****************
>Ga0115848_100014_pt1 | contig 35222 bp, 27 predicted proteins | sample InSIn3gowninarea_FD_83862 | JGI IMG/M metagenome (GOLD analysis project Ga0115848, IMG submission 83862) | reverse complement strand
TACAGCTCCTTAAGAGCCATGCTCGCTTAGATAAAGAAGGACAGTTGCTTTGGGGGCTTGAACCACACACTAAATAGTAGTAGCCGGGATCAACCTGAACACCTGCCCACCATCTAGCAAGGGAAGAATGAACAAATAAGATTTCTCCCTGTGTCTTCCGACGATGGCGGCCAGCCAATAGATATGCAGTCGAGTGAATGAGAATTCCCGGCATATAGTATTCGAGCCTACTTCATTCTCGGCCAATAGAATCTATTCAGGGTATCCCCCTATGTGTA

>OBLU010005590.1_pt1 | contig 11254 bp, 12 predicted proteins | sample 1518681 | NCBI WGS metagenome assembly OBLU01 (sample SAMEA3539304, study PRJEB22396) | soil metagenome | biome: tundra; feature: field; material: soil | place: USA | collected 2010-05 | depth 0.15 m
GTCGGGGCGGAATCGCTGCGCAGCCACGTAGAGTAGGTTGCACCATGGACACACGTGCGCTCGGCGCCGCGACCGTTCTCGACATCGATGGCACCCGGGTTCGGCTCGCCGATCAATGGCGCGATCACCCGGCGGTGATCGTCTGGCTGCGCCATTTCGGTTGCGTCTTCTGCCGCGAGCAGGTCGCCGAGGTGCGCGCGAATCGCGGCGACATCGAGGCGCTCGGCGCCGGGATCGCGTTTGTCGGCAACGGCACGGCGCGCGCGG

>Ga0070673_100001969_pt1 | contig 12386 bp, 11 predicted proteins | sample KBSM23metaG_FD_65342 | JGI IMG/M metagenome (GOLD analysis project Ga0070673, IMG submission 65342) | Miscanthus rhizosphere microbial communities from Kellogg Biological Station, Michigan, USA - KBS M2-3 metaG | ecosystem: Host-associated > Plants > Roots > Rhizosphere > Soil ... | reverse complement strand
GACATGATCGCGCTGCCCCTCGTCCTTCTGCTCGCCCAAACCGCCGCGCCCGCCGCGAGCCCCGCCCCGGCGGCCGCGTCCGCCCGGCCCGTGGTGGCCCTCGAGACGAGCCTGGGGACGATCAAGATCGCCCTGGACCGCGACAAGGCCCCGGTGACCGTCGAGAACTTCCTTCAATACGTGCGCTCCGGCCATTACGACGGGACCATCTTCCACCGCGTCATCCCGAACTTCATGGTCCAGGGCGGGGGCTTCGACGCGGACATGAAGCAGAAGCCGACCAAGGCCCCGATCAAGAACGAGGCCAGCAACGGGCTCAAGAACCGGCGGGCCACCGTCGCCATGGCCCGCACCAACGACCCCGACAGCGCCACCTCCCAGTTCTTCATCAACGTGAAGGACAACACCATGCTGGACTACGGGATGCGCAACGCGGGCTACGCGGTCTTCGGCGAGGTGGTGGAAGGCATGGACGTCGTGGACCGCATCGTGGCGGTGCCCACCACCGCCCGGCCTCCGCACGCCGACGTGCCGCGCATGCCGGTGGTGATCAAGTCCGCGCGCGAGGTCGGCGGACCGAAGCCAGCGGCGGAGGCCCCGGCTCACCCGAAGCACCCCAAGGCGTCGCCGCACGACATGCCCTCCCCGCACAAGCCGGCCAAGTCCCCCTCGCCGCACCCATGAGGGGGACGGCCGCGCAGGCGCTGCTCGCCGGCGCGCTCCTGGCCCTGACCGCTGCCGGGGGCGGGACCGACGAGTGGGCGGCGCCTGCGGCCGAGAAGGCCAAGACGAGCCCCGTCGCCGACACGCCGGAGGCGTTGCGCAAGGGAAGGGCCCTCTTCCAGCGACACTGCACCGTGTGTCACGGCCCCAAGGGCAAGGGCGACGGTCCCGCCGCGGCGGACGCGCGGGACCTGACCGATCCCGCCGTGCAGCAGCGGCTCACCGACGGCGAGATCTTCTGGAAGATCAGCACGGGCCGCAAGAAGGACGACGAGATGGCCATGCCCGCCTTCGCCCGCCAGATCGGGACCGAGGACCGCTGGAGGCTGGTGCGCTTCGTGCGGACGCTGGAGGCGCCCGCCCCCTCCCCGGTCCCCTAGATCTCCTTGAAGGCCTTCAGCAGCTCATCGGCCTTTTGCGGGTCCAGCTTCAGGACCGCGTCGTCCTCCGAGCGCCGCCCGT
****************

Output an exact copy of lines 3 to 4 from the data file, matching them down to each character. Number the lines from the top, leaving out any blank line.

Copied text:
>OBLU010005590.1_pt1 | contig 11254 bp, 12 predicted proteins | sample 1518681 | NCBI WGS metagenome assembly OBLU01 (sample SAMEA3539304, study PRJEB22396) | soil metagenome | biome: tundra; feature: field; material: soil | place: USA | collected 2010-05 | depth 0.15 m
GTCGGGGCGGAATCGCTGCGCAGCCACGTAGAGTAGGTTGCACCATGGACACACGTGCGCTCGGCGCCGCGACCGTTCTCGACATCGATGGCACCCGGGTTCGGCTCGCCGATCAATGGCGCGATCACCCGGCGGTGATCGTCTGGCTGCGCCATTTCGGTTGCGTCTTCTGCCGCGAGCAGGTCGCCGAGGTGCGCGCGAATCGCGGCGACATCGAGGCGCTCGGCGCCGGGATCGCGTTTGTCGGCAACGGCACGGCGCGCGCGG